'Maintain, don't gain' approach might work better for obese black women

Historically, programs aimed at helping black women lose weight are not as successful as interventions used on black men, white men or white women.

But new research from Duke University suggests that a "maintain, don't gain" approach – a tactic that could help prevent health problems that occur as a result of obesity-related disease – could work better for this population.

The study

The study included 194 premenopausal black women between the ages of 25 and 44. Ninety-seven women were randomly placed in a primary care-based intervention program, while the other 97 women received usual care and general weight-loss counseling from their physicians. Both groups were simply asked to maintain their weights for the duration of the study.

Women in the intervention group received individualized goals and physical activity recommendations through a health coach and were also given access to a gym.

At the 12-month mark, the intervention group showed stabilization in weight, while the usual care group gained weight. This pattern continued after 18 months.

Is prevention better than nothing?

The study's authors claim that many weight-loss regimes can be too overwhelming to implement effectively, leading to yo-yo weight loss and gain.

Lead author Gary Bennett, an associate professor of psychology and neuroscience and global health at Duke, explained:

Many people go to great lengths to lose weight when their doctor recommends it. They may try a series of diets or join a gym or undergo really complex medical regimens. The complexity of these treatments can make it difficult for many to lose a sufficient amount of weight.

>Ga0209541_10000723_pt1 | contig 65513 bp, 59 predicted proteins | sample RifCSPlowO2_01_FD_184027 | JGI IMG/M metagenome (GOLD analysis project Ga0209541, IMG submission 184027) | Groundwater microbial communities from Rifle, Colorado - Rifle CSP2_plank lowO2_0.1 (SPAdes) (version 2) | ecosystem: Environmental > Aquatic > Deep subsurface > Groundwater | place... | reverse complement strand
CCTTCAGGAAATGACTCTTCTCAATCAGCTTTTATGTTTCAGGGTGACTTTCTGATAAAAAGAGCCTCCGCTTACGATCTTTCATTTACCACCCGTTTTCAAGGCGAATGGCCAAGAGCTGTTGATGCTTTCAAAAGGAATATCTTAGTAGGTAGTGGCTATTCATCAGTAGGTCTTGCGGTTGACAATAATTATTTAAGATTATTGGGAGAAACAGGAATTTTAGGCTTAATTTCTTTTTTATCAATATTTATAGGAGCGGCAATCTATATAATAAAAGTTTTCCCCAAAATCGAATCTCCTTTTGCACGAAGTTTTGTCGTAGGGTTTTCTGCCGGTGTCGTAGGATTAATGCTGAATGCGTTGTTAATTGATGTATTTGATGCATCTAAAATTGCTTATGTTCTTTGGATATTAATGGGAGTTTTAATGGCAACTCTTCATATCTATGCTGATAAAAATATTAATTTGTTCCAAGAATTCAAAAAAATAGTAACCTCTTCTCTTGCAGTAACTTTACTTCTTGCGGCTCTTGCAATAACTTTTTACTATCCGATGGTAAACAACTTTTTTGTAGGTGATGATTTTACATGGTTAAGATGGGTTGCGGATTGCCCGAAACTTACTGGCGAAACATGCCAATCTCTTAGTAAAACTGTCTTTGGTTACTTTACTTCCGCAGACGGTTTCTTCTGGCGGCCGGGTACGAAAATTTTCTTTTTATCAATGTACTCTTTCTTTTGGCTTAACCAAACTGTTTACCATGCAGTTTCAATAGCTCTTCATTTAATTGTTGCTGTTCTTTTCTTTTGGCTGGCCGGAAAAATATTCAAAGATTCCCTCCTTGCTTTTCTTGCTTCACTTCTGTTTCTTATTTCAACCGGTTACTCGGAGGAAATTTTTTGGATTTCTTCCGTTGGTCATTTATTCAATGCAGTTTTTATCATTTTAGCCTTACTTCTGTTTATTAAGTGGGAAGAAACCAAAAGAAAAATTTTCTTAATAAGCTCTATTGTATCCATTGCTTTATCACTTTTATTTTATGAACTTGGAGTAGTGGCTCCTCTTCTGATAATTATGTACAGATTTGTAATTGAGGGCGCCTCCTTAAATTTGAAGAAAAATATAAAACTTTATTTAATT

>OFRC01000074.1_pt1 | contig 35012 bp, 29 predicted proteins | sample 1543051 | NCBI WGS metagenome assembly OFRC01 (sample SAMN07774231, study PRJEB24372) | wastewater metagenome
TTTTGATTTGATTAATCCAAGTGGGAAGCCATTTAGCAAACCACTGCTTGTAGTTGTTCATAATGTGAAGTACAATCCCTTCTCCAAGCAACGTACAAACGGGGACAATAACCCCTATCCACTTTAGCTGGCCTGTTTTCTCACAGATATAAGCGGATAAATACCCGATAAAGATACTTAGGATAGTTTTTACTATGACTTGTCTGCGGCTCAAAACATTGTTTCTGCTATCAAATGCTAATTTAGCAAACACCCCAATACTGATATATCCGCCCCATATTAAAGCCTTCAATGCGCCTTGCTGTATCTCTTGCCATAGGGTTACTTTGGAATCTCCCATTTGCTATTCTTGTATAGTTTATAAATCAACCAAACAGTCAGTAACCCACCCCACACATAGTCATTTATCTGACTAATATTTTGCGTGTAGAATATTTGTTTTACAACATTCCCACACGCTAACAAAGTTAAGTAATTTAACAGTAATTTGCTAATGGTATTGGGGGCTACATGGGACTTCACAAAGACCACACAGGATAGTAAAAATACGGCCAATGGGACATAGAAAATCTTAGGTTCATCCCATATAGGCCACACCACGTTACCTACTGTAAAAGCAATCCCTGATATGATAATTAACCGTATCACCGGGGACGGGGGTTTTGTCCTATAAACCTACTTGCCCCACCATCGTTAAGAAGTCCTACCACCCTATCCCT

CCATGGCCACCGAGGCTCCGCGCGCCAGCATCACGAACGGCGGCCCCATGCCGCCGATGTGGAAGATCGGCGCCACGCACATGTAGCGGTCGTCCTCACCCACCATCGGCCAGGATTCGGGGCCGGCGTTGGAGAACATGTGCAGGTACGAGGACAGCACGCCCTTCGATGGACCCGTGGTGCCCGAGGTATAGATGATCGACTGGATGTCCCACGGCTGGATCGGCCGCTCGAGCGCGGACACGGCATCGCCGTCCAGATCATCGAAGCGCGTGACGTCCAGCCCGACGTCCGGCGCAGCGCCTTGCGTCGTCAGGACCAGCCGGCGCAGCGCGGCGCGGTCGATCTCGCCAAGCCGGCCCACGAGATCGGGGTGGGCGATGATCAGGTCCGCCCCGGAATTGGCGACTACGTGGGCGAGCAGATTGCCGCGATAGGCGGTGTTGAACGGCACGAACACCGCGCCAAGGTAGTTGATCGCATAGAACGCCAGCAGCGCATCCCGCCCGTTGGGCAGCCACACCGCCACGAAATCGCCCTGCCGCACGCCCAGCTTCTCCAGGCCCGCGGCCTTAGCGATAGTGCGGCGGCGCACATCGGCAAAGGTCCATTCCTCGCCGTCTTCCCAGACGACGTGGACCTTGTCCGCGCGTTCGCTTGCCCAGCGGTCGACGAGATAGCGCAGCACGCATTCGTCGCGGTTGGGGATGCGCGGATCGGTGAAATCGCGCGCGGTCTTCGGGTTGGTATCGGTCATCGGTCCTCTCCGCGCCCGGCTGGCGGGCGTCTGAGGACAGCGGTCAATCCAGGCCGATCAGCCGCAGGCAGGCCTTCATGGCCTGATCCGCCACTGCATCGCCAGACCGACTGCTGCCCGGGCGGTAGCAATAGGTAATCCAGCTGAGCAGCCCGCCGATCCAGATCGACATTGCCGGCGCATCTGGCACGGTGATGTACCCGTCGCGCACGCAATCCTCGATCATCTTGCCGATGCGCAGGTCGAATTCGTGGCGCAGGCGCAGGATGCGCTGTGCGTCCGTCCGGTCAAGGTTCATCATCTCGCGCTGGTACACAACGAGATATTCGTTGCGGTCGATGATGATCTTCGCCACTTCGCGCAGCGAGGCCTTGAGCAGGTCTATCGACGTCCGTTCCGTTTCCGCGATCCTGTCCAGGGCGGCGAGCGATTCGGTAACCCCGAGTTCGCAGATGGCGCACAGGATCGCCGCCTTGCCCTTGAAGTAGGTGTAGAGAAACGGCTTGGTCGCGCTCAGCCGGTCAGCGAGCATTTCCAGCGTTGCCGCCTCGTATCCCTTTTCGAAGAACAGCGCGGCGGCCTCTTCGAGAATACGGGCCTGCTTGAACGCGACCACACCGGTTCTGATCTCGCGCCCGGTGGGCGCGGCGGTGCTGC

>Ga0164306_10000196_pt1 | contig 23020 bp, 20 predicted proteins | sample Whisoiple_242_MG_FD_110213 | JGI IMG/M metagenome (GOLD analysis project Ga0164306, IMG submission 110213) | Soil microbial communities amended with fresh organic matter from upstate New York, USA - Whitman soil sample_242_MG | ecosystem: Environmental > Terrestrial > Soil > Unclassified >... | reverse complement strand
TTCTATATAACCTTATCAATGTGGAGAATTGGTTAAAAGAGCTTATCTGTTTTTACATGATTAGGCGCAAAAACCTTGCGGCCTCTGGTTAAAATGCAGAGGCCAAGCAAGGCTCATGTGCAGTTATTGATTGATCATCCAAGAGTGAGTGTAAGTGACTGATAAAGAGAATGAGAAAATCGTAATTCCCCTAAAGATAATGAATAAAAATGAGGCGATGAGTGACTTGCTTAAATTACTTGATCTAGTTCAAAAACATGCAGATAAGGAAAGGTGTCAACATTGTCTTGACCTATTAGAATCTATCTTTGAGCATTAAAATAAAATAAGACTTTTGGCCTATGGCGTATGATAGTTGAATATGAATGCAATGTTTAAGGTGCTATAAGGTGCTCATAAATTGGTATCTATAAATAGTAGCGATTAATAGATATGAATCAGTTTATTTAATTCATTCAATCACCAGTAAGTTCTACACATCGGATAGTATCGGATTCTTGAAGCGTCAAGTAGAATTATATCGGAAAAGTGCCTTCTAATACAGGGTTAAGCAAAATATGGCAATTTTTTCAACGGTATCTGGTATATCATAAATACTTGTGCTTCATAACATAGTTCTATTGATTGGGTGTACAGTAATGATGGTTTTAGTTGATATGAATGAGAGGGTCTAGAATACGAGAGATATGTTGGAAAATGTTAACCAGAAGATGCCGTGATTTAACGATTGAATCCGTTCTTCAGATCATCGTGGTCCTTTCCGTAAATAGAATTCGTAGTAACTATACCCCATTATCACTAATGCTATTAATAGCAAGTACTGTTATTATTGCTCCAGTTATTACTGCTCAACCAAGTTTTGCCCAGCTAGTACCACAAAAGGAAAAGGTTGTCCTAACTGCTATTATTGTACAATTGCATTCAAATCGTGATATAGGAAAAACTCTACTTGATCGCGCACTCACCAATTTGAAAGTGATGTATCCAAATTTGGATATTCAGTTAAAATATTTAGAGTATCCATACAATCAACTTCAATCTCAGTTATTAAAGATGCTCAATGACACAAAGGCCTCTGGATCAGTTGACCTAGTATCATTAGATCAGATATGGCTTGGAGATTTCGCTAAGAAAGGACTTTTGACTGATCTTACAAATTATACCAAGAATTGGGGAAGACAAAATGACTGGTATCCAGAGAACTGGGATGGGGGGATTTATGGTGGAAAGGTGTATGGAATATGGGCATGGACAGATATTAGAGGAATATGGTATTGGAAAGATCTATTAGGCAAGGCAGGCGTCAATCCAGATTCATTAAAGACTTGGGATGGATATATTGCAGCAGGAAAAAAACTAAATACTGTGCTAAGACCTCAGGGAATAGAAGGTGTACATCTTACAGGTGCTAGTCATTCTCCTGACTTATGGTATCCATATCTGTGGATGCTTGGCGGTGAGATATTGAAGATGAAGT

The study cited other research showing that slightly obese premenopausal black women have fewer risks for developing chronic diseases than obese white people or people from other racial groups. But by the time they reach ages 40-59, black women have twice the rate of obesity than white women and much higher rates of chronic disease. Preventing weight gain during the premenopausal years, therefore, could reduce this population's risk for developing health problems like diabetes, high cholesterol, cardiovascular disease and some cancers, the authors said.

Since preventing weight gain is easier than trying to lose weight, Bennett said, black women might be particularly responsive to a "maintain, don't gain" message about their weight.

"We could reduce these health risks if women simply maintained their current weight," he said. "Fortunately, it's much easier to maintain weight than it is to lose it. We think this 'maintain, don't gain' approach can help some women reduce their risk of obesity-related chronic disease."

Results of the study are published in JAMA Internal Medicine.

Source: Medical Xpress

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